I’m not very high up, altitudinally-speaking. That’s not a real word. I made it up to refer to the fact that I’m not that high up in terms of altitude. But I am high enough to see some clouds beneath me, and around me. I’m high enough, at the very top of this hill I’m on.
The end of this estate that covers most of the hill itself, in this property, this house that is at the farthest edge, at the very top, with nothing but green as far as the eyes can see.
Around me, the rippling undulating land is covered chockfull of groves of poker straight, slender supari trees that stand rigid, unrelenting, reaching up into the sunlight that’s weak, but there. Their barks are grey – silvery, taught and rough. The rows of these rigid towering trees, interspersed with the lax and soft green tree tops. The leaves tinged with grey, soft, cottony tufts that look like a giant green bouncy castle that I want to throw myself on to.
They’re rubber plantations, my father tells me. These trees so distinctly different from the supari. yet, evenly drenched as the wispy rain comes in. One moment the golden rays of the morning sun slant, struggling through the thick cloud cover, and the next, there’s dark layers of clouds rushing towards us. Needle-like drizzle coming down in buckets.
Of course, Niyu made a picture.
There’s a lone papaya tree where I’m sitting, much closer to my outstretched feet. I’ve been here long enough to listen to the subtle rustle every time a pair of bulbuls and green bee-eaters visit. Taking turns, sharing the luscious fruit that hangs from below the fronds. They’ve eaten the papaya inside out over the course of the three days I’ve been watching them.
The cats have learned our smells and tangle themselves up at our feet, making infinity signs between them, every time we arrive at the door. They’re a quiet couple, mostly interesting in licking themselves clean, and only once in a while casting an eye over to check what the other is doing. That kind of peaceful equanimity that I want, at some point.
And then there’s Julie the smelly, but most adorable dog, who surveys the land like the matriarch. Her slender limbs, hold up a shapely, rugged body. She’s the queen of everything, as far as her eyes can see. Turns out what she’s interested in is a squirrel scampering on the tree below. Frantic, one moment shes on the balcony, head sticking out over the edge veering over to catch a glimpse of it, and the next she’s darting out to catch it before it rushes off. Back and forth, this goes on for about thirty minutes. Some tenacity, she has.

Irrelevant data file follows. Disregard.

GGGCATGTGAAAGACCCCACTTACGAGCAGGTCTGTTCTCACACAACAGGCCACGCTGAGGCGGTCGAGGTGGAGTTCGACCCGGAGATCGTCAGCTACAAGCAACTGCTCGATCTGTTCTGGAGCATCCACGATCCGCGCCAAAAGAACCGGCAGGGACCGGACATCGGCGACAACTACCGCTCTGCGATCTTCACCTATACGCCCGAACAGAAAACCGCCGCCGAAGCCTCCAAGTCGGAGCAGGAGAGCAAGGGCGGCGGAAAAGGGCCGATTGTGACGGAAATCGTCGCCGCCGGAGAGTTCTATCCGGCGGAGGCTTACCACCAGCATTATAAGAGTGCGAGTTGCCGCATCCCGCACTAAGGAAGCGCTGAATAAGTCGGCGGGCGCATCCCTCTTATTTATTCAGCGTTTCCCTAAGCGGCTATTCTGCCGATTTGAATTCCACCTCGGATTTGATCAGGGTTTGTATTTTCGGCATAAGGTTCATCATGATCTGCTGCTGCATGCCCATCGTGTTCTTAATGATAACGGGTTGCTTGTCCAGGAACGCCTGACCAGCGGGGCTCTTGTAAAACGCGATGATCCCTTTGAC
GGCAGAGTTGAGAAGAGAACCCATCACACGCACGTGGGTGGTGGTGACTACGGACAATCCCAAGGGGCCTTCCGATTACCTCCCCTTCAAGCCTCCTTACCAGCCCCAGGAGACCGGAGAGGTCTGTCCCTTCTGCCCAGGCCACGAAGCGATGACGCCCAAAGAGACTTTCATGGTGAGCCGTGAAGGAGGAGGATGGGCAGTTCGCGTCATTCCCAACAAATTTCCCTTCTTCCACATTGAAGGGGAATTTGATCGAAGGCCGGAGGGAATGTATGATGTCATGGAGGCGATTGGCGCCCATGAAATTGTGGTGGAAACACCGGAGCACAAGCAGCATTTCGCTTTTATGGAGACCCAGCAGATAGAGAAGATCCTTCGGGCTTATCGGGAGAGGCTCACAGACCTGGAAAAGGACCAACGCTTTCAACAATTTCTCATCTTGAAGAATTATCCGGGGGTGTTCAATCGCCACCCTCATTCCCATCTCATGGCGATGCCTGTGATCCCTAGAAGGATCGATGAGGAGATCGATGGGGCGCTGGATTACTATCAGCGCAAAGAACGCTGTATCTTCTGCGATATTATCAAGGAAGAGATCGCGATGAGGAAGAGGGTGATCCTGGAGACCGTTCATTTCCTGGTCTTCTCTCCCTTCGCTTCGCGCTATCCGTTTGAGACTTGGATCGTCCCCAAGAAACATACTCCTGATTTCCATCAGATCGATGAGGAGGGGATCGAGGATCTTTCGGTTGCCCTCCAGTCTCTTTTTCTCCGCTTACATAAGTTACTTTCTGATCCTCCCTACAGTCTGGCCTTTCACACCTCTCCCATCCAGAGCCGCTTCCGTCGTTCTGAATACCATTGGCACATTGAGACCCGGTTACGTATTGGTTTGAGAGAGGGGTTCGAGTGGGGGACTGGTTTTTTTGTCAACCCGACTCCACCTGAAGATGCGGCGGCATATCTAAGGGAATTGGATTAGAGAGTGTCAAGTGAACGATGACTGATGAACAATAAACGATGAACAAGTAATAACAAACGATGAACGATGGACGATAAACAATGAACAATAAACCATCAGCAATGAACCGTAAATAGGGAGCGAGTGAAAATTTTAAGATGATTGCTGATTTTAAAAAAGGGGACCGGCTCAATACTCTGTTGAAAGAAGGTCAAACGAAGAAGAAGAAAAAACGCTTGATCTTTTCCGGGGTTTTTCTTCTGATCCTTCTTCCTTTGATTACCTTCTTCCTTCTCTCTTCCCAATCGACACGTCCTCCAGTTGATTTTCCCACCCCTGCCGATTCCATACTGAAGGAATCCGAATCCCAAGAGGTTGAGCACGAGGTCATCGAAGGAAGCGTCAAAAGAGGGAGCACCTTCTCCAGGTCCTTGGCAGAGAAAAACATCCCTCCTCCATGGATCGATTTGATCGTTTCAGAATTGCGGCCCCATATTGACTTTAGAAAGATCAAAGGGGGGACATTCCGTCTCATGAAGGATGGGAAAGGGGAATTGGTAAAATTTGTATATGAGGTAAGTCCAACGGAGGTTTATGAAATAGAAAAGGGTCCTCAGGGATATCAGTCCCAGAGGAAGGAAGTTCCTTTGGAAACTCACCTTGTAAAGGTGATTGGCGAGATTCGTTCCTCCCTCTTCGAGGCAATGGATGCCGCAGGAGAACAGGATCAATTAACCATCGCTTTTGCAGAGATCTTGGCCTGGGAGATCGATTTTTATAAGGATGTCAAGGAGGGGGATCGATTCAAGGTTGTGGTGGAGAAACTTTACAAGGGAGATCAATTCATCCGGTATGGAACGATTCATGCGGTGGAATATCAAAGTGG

The jungle sounds are eternal. In the day its birds and the frequent peacock calling, and at night it’s crickets and assorted suspicious noises that suddenly change the atmosphere around. The warm, sunshiney, rainy welcoming outdoors by day, turn ominous after sundown.
The peacock/s sound like they’re awfully close. The cook tells me it likes to dance in the porch of one of the homes on the property. On the morning the calls get particularly loud, we trudge off, silently, phones in hand, because picture, or it didn’t happen, right? We were met by one of the plantation workers happily ambling by, walking towards us a pleased grin on her face. It was there, dancing, she said. I saw it. How content she looked. And the others back home, were content just to hear it. It happened. And no, we don’t have any pictures to show.
When all the sitting around lazing, inhaling my books and taking in the views, listening to every little creak around me gets boring, there have been walks.
Somehow, despite all the endless hours staying still, I’ve clocked more steps than I have in a long time in Goa. The walks – up and down, up and about, through squelchy slush, shin-high weeds and grass, trundling through the wild, dodging dung and with salamanders slithering over my feet have jolted me back to a time we did this so, so often.
It’s been forever since I’ve been out like this, and I realise for the very first time how this, what once used to come so naturally, now takes such effort. Living in Goa has made me soft.
The nights are pitch black, like a curtain comes over the spectacular view that faded to black only hours before. The stars are overwhelming. Too many for a pair of eyes to feast on.
The meals are simple, delicious and full of flavour. The fish is small, thick and full-bodied. So different from the sea-fish I’m used to. The papaddams are puffy, blistering into bubbles that flake when you pop them.
The vegetables grow on campus, juicy green beans, rich, luscious red leafy bhaji, sweet soft cubes of potato and fragrant curry leaves and ginger. It’s Kerala and your meal plate won’t let you forget that.
What I feel most palpably is the silence, even in the midst of so much ambient noise. The birds chirp relentlessly, the trees rustle, the peacocks are conversing, the koyals making love. This is probably what silence sounds like.